Making Local Governance Responsive to Peace Building and Development Needs

The Regional Peace and Order Council has identified Peace Building and Development Needs with all Provinces and crafted a Road to Peace for Caraga. In the Province of Surigao del Norte nine municipalities address the Peace Building and Development Needs in their Annual Investments Program.  Their Implementation especially in conflict affected areas will be monitored through joint efforts to the Provincial Peace and Order Council and the Provincial Development Council.

“Peace and development are not separable from the concept of local governance. It should be the focus when total development is the offshoot of excellence in local governance.  It is important to mainstream the PBDNs (Peace Building   and Development Needs) in coming up with PPAs (Programs, Projects and Activities) so that total development can be embraced by the people in the community”.

Hon. Cristina Arcillas
Mayor
Tubod, Surigao del Norte


 

Reacting to the Needs on the Ground

Poverty, inequality and pursuing good governance remain to be challenges in the province of Surigao del Norte.  The province had the second highest poverty incidence in Caraga Region in 2012.  Limited economic opportunities, lack of access to social services, insufficient road networks and other infrastructure facilities, and environmental degradation are constraining the development of the province.  These development concerns have been contributing factors in the breakdown of peace and order in the province. 

In 2011, the burning of the Talaganito mining facilities in Claver, Surigao del Norte by insurgents drove the provincial government to respond to the peace and development concerns, and complement the national government’s efforts on peace building. The Provincial Government of Surigao del Norte pushed for the need to have a well-grounded peace agenda through an effective framework and sound strategies.

A provincial executive order created a technical working group (TWG) to draft the provincial peace agenda in January 2012.  The executive order also explicitly requested technical assistance from the Conflict Sensitive Resource and Asset Management (COSERAM) Program supported by the Deutsche Gesellschaft fur Internationale Zusammenarbeit (GIZ), and the forumZFD (forum Civil Peace Service) to assist in the preparation of the peace agenda.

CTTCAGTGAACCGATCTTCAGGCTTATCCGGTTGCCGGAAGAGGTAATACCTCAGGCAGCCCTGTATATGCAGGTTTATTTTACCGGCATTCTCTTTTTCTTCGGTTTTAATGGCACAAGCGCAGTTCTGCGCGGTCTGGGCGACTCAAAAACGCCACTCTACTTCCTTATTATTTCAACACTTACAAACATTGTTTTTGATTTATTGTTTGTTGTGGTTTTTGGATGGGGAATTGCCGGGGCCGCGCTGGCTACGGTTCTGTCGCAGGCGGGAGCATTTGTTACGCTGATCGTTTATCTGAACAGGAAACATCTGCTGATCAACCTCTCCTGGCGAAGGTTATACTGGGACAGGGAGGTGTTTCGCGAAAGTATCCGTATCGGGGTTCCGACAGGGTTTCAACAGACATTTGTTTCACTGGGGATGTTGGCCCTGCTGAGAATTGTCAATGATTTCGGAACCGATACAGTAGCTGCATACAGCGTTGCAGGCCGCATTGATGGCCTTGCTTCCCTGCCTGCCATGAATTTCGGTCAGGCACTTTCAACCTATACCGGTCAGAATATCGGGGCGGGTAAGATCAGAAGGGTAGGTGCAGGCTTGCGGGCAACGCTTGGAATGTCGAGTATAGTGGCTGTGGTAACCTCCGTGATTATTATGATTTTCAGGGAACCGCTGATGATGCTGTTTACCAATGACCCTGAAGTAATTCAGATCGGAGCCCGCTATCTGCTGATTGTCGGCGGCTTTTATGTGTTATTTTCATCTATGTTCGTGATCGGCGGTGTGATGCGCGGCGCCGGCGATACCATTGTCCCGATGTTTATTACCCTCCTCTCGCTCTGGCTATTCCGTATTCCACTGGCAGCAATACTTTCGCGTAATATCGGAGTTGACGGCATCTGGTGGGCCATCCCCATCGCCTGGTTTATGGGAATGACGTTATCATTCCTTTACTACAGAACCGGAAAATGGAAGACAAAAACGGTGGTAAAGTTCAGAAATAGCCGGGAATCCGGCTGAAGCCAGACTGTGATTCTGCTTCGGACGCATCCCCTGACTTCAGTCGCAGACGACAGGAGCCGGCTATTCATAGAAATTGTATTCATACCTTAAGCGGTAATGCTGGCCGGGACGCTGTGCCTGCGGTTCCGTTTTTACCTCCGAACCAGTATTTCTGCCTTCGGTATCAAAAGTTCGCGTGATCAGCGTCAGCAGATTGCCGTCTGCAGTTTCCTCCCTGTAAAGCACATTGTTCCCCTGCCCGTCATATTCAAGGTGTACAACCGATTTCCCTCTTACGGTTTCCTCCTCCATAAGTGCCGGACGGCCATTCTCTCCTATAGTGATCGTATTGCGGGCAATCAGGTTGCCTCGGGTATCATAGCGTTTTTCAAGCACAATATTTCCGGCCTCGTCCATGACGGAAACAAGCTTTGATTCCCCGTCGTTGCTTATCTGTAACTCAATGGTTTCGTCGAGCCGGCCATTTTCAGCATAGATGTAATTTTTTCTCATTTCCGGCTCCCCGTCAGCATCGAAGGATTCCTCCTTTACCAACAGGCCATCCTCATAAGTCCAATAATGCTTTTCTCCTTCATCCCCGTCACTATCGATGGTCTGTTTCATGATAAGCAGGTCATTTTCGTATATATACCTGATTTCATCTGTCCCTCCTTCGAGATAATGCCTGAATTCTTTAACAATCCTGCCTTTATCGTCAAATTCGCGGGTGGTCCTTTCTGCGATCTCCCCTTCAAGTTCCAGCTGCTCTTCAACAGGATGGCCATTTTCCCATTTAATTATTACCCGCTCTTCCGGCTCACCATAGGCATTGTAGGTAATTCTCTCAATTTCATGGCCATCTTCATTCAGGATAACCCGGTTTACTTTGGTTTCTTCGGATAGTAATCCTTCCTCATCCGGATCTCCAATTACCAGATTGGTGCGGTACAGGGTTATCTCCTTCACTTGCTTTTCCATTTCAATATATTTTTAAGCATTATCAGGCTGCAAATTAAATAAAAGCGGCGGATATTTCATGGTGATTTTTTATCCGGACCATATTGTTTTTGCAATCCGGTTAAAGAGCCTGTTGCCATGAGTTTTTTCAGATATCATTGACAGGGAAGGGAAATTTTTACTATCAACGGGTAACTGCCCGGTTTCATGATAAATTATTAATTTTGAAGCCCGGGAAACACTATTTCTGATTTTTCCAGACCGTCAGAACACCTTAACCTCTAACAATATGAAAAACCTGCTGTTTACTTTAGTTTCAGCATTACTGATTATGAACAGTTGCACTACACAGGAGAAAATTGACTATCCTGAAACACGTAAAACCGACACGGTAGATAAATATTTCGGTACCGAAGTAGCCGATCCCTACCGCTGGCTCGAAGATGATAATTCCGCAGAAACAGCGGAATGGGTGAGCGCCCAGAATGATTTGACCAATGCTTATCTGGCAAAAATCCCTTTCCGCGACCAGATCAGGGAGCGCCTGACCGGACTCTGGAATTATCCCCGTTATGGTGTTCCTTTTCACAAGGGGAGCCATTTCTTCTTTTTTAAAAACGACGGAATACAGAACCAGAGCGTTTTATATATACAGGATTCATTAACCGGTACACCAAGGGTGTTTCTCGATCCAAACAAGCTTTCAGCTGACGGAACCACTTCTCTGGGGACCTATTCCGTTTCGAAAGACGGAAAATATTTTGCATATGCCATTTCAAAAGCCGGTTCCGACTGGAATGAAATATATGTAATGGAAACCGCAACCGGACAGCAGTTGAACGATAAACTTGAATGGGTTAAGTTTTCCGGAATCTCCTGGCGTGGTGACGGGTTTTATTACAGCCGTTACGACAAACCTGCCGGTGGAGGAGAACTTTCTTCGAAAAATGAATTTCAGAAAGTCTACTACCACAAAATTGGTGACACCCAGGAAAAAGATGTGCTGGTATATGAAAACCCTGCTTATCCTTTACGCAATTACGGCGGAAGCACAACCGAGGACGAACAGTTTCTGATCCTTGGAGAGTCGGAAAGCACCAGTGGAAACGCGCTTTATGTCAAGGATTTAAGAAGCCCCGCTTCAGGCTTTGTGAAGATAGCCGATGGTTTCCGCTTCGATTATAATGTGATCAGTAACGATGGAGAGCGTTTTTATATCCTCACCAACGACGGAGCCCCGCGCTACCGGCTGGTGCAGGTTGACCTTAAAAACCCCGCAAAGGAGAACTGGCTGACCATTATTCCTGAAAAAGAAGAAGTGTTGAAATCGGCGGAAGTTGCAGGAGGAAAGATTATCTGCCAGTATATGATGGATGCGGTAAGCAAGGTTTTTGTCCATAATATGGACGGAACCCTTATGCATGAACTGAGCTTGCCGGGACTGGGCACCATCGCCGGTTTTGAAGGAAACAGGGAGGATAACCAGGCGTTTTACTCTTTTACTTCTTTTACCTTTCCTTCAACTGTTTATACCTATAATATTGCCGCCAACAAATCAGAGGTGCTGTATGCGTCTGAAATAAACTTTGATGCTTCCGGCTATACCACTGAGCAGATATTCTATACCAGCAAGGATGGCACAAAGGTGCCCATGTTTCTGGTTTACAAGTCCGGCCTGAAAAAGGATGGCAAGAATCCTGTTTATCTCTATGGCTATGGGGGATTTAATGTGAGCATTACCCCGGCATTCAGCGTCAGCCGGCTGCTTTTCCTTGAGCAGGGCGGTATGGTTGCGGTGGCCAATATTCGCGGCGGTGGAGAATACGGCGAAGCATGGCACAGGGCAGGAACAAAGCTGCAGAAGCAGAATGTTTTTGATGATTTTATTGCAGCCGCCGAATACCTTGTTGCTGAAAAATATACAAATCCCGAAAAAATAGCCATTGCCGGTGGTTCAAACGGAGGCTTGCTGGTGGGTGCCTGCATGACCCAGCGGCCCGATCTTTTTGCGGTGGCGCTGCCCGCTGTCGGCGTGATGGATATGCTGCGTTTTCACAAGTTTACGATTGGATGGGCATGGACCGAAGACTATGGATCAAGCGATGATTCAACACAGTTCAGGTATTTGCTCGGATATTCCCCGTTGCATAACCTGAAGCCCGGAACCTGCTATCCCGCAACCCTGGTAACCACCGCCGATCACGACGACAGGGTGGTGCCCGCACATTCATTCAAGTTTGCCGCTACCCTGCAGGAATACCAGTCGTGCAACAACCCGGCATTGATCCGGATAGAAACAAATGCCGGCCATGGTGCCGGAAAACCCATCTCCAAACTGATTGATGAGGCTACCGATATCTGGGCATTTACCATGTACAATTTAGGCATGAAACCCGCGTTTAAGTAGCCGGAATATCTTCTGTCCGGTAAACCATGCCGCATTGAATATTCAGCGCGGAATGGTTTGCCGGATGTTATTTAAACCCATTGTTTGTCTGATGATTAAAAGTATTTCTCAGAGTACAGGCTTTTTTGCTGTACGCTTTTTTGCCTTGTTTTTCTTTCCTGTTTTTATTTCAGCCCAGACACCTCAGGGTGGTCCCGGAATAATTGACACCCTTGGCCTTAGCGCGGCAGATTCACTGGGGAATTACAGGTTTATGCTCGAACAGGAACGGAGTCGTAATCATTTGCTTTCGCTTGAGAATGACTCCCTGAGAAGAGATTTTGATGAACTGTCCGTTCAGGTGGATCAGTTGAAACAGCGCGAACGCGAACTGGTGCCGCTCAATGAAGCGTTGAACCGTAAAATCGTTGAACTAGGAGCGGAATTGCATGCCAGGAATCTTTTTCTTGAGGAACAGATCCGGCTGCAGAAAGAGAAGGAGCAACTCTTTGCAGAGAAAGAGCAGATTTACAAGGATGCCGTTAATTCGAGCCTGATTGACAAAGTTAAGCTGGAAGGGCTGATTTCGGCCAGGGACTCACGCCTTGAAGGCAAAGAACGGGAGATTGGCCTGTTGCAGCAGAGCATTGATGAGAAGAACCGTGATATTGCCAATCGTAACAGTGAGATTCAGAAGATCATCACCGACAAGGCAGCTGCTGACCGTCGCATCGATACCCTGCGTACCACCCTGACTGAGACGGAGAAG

Initiating Change 

A series of consultation meetings were conducted with different stakeholders at various levels, and with various sectors from the government, business, private, and civil society groups by the TWG, COSERAM and forumZFD.

The TWG underwent a massive review of the province’s existing plans aided by different conflict sensitivity tools facilitated by COSERAM and forumZFD with various offices and agencies.  An in-depth issue and institutional analysis was also undertaken resulting to proposed capacity building measures. The genealogy of the Provincial Development Framework (PPDF) from “agenda/plan to framework” was also one from collective thinking and processing.

Changing mindsets requires reflecting inward. Addressing the root causes of prolonged armed struggle necessitated a deeper understanding of the concepts of peace, violence and conflict, the social needs of health and education, and the inclusion of the Indigenous Peoples.  Reflecting inward led to further assessing respective mandates as a government institution, private organization and civil society. 


“We need to support the peace process in the province.  Achieving the shift from peace and order perspective to a peace and development one is challenge. It is about changing mindsets”.

Hon. Theodoro M. Sinaca, Jr.
Mayor
Malimono, Surigao del Norte